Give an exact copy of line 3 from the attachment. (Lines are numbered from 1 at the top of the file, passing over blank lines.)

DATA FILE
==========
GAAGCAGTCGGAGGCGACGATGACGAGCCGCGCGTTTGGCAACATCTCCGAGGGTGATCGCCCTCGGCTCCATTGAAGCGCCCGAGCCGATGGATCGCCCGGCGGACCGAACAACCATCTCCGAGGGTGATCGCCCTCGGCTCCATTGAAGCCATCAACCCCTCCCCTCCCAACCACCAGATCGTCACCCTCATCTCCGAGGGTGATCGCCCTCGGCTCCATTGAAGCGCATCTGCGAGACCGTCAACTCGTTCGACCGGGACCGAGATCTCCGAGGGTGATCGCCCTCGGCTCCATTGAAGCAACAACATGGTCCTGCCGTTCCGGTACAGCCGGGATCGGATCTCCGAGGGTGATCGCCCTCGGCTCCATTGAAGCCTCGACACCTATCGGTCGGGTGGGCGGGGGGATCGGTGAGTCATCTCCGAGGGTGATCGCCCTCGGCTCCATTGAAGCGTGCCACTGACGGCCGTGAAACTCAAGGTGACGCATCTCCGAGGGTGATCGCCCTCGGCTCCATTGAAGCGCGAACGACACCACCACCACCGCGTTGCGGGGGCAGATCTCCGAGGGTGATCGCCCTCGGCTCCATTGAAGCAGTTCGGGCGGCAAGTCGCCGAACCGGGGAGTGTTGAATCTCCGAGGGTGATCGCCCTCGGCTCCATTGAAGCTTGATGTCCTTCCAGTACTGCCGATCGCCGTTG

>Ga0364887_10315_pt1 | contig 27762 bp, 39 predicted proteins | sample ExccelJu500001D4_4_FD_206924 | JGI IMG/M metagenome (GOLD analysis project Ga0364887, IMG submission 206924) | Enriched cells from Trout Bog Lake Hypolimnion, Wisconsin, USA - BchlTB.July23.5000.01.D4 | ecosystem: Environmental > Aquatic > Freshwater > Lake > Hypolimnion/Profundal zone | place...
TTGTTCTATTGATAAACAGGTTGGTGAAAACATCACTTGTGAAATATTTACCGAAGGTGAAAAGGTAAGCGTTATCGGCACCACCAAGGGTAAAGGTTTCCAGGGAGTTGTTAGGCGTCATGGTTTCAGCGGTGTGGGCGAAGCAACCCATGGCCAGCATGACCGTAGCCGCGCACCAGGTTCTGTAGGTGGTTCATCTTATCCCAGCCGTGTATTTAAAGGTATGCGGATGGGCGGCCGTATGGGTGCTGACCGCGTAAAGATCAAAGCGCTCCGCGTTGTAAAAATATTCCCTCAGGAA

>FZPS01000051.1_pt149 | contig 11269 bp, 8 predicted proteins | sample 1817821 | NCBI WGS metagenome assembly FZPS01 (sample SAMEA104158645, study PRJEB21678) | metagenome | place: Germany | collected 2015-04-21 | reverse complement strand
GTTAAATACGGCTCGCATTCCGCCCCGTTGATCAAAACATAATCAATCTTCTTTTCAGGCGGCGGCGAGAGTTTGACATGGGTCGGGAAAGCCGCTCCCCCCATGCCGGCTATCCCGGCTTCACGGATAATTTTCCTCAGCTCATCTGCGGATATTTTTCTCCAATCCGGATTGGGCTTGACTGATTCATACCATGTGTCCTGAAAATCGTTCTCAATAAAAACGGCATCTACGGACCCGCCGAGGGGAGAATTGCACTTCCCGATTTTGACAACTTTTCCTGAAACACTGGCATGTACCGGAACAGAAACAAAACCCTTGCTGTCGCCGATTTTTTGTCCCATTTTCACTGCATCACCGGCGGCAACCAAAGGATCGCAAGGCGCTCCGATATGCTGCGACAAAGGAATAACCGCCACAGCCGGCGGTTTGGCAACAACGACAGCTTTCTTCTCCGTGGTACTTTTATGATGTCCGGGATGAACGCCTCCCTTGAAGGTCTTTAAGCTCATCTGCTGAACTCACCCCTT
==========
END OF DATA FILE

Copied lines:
TTGTTCTATTGATAAACAGGTTGGTGAAAACATCACTTGTGAAATATTTACCGAAGGTGAAAAGGTAAGCGTTATCGGCACCACCAAGGGTAAAGGTTTCCAGGGAGTTGTTAGGCGTCATGGTTTCAGCGGTGTGGGCGAAGCAACCCATGGCCAGCATGACCGTAGCCGCGCACCAGGTTCTGTAGGTGGTTCATCTTATCCCAGCCGTGTATTTAAAGGTATGCGGATGGGCGGCCGTATGGGTGCTGACCGCGTAAAGATCAAAGCGCTCCGCGTTGTAAAAATATTCCCTCAGGAA